This article forms part one of a two-part look at the future of driverless cars. This part considers the current advantages driverless technology offers and the reasons currently holding it back. Part two looks at the longer-term future opportunities driverless technology offers.
Entrepreneurs and investors should start looking for products and innovations that could contribute to a driverless car economy in the mid- to long-term but should consider short-term predictions of driverless technology revolution to be overblown, experts say.
Driverless car technology is almost certainly coming in the future. Google has already racked up hundreds of thousands of miles (700,000 as of April 2014. The UK government has also recently announced that system testing in Greenwich, southeast London and the towns of Bristol as well as Milton Keynes and Coventry (as a joint project) will start later this year (2015).
The technology provides a number of advantages if it reaches its full potential. For public transport the technology could help to simplify the provision of bus services as well as taxis and minicabs. Although some staff would have to be maintained to monitor a future system, one driver could potentially monitor and control multiple driverless vehicles – saving companies costs on staffing and passing savings onto consumers, according to speakers at a round-table about the technology sponsored by mini-cab app, Kabbee. (Although London’s powerful transport unions might have something to say if it was to be implemented there.)
“There’s no reason why a taxi driver couldn’t have something like three screens in front of him … and sit in a studio directing three or four or five cars through the roads of London where they are driverless cars with a human controlling the GPS,” says Justin Peters, founder and chief executive officer (CEO) of Kabbee.
Then there are the general advantages. Driverless cars are likely to be more efficient, require less maintenance and reduce congestion. For example, driverless cars should be better at travelling in high-speed convoys than their human-driven counterparts, says Phil Makinson, co-founder and chief development officer of Kabbee.
“This could theoretically save fuel, time and increase safety,” he adds.
Meanwhile road congestion is likely to be lessened as efficiency is increased by central coordination from a driverless system, says Chris Lamontagne, head of growth for the UK for GetTaxi, a mobile app.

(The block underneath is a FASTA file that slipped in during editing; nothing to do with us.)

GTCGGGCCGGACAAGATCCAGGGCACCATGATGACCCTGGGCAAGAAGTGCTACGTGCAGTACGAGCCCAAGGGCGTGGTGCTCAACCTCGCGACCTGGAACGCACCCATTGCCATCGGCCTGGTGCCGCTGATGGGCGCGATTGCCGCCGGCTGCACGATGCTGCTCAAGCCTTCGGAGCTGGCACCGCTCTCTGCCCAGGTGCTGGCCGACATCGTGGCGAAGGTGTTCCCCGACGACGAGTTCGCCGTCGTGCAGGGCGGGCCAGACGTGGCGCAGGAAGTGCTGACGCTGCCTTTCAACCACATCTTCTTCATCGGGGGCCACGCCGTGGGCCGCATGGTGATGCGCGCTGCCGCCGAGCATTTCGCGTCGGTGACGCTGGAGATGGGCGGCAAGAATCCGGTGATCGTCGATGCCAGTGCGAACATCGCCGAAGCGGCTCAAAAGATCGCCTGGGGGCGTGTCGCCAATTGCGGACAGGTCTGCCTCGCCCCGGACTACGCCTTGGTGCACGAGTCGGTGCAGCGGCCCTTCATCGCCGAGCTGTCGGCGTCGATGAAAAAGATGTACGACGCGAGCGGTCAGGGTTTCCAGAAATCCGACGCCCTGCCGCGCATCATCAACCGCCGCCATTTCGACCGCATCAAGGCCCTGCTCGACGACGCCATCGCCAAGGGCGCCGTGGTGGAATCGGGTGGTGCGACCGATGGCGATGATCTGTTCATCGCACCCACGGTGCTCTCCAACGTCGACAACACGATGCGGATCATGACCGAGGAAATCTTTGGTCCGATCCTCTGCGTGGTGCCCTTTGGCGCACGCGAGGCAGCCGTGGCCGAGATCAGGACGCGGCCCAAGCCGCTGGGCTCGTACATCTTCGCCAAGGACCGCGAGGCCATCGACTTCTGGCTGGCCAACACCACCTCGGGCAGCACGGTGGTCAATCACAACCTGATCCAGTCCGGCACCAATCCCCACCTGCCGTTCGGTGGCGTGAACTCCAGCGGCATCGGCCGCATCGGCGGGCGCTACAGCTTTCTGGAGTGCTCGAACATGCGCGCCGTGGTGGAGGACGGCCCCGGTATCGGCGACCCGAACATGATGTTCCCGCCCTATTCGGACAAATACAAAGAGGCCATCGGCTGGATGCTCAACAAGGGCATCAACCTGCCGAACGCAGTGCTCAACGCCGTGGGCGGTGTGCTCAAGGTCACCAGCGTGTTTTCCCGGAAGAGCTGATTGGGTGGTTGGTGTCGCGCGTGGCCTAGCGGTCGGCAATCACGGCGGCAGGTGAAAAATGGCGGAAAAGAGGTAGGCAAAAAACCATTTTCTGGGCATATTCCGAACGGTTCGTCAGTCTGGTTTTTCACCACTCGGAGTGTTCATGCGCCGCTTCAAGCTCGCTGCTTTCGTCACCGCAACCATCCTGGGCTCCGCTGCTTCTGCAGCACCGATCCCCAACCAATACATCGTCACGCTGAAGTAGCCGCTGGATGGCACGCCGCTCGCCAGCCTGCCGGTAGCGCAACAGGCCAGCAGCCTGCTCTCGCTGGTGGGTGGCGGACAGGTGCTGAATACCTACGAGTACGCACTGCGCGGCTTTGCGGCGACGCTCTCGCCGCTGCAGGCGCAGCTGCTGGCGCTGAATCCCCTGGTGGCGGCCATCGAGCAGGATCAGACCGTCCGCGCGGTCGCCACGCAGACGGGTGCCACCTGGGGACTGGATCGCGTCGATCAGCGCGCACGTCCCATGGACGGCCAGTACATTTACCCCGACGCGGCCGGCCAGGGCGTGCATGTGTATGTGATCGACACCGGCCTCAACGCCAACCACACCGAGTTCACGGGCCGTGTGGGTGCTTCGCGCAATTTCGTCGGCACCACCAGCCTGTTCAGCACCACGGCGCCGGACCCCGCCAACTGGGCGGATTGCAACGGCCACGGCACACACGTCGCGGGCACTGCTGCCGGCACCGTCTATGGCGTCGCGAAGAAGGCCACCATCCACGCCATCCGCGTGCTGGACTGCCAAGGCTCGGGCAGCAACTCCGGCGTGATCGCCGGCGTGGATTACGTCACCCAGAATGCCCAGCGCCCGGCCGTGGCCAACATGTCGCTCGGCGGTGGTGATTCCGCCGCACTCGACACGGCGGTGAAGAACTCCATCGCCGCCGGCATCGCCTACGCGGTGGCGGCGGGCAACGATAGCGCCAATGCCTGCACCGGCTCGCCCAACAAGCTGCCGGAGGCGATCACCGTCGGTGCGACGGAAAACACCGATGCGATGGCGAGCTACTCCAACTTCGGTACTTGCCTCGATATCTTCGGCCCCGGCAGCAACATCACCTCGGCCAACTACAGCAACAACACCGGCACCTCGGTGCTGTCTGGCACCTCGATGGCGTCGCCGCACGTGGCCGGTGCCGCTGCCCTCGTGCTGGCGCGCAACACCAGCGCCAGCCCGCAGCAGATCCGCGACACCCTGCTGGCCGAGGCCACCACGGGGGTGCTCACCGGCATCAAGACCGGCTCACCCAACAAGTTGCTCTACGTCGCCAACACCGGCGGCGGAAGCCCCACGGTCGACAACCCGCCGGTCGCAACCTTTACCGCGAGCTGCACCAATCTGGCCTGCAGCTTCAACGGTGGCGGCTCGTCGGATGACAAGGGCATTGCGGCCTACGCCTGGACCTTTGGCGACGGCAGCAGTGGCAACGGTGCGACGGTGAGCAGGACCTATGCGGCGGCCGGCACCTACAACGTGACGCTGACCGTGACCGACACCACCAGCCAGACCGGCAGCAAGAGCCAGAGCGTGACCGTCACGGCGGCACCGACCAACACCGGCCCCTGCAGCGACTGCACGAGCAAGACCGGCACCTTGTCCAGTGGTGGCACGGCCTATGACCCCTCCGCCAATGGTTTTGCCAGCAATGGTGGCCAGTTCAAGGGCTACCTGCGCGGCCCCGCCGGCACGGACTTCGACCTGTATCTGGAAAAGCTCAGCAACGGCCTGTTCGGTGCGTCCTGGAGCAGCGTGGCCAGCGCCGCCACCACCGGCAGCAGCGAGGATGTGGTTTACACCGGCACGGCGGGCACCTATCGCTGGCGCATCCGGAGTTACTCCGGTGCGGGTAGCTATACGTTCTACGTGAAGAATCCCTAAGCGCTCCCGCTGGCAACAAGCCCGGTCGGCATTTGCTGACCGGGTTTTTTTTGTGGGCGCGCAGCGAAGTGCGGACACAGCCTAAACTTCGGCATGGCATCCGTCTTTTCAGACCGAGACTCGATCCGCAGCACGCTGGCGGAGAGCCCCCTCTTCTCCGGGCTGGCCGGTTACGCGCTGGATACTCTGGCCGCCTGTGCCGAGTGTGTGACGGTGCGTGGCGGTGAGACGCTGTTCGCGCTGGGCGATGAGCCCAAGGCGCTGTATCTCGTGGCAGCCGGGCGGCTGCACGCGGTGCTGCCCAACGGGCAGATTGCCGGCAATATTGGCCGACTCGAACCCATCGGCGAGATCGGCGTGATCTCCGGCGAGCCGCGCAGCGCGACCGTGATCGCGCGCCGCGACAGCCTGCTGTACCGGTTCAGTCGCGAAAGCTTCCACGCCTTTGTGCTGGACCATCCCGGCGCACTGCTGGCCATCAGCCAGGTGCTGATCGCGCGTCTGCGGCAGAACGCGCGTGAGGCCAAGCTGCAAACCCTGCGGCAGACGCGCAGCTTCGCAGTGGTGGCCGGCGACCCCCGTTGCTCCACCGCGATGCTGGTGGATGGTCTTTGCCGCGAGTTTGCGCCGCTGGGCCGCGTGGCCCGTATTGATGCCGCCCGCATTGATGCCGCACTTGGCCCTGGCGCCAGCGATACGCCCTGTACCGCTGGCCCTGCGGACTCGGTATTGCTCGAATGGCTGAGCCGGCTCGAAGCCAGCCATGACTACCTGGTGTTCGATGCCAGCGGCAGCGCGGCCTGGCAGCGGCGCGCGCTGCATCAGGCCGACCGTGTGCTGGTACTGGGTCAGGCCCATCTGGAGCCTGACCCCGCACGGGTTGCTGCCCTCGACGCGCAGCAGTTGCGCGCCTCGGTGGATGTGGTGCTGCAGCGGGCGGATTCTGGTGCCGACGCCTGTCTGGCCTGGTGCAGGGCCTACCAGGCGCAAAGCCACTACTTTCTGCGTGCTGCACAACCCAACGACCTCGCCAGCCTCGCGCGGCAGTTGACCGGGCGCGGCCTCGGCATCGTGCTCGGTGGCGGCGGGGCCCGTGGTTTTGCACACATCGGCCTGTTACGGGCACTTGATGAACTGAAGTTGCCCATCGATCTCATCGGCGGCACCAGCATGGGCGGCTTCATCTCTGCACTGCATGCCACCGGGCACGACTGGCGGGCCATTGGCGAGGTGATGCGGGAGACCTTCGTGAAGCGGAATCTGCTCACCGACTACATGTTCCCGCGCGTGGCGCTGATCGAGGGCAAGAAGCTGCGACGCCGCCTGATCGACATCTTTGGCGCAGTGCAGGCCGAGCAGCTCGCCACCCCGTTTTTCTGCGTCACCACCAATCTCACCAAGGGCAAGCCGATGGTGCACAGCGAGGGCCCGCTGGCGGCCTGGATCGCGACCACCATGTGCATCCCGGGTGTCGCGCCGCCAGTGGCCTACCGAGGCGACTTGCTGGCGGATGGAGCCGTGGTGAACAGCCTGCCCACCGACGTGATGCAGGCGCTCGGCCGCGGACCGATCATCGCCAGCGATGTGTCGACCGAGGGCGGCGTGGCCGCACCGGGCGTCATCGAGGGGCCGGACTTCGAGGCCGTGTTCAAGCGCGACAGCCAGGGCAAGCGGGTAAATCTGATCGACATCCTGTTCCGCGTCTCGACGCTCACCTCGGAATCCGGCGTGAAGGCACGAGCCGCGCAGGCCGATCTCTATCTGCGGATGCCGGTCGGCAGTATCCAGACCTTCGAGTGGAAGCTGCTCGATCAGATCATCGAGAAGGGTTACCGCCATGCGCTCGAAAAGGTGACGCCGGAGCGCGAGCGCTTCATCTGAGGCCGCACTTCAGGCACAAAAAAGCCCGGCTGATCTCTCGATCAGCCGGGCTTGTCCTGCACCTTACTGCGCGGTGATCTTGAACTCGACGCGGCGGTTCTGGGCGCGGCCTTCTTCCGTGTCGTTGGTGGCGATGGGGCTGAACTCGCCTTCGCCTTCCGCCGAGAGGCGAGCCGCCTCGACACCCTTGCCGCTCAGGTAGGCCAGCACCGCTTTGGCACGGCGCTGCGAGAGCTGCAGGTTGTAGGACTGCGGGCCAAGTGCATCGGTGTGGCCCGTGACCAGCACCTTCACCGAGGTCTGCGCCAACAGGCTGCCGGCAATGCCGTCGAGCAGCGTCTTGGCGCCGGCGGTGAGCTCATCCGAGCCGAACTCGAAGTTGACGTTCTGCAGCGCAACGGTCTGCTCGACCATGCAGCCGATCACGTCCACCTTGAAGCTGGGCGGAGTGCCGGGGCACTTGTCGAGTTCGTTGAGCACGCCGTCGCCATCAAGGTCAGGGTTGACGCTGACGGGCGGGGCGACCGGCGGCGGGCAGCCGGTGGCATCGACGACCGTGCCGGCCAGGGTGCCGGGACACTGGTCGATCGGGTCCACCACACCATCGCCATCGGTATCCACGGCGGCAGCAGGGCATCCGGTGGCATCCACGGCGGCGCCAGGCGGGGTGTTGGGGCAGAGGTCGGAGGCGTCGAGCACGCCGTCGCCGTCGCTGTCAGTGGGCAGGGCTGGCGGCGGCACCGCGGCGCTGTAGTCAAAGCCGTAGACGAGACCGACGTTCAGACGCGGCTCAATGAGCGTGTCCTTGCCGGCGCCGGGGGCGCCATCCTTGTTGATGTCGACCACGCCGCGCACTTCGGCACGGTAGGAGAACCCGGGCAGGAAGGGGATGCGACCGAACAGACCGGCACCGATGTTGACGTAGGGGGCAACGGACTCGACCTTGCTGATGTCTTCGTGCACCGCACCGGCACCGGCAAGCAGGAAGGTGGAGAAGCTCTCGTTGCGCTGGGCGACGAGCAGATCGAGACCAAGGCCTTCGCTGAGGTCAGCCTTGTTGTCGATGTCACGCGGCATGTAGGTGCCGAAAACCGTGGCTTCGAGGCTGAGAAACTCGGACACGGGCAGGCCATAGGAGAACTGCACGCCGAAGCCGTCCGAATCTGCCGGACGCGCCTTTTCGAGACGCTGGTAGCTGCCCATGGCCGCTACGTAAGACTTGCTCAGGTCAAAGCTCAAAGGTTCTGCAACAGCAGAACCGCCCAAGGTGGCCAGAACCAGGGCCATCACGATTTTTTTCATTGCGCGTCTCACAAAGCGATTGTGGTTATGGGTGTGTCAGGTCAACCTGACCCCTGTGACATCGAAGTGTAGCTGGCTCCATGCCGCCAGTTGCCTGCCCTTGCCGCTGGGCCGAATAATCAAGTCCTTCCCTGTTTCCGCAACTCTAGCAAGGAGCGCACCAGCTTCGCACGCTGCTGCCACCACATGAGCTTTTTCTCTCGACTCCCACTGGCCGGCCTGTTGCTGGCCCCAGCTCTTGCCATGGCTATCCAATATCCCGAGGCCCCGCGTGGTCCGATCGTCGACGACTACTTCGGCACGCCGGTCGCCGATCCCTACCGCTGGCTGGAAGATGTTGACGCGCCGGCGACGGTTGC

“You can have less cars required on the e road because you get more efficiency out of a certain number of vehicles and capacity,” he says.
Driverless technology is also likely to eventually prove to be safer – as demonstrated by Google’s driverless safety record. It could eventually prove to be nearly 100% safe, however, that is only likely to come when the vast majority of cars on the road are operating driverlessly.
“Some of the benefits associated with driverless cars will accrue when the very large majority [on the roads] are driverless,” says David Hearn, Chair of the roundtable. “[Until that point] some of the benefits you’re hoping to accrue I suspect won’t because you’re trapped in a model that’s still basically driver driven.”
And this is one of the reasons why the technology is not something for the short-term. There are still a number of technological hurdles to jump ranging from recognising temporary traffic lights to successfully navigating traffic in a driver-dominated world.
This is not an easy problem to solve as a new project being tested by the LTDA and satellite navigation system, TomTom has proven.
“TomTom came to us about two months ago trialling something new – they’ve just launched a new traffic sat nav that’ll take live time data… from mobile phones, from traffic cameras, from just about everywhere you can get it,” says Steve McNamara, general secretary of the London Taxi Drivers Association (LTDA). “[Despite the amount of stuff it’s taken] it’s crap – it just doesn’t work because no matter how quickly the data’s put in, it doesn’t seem to respond quick enough.”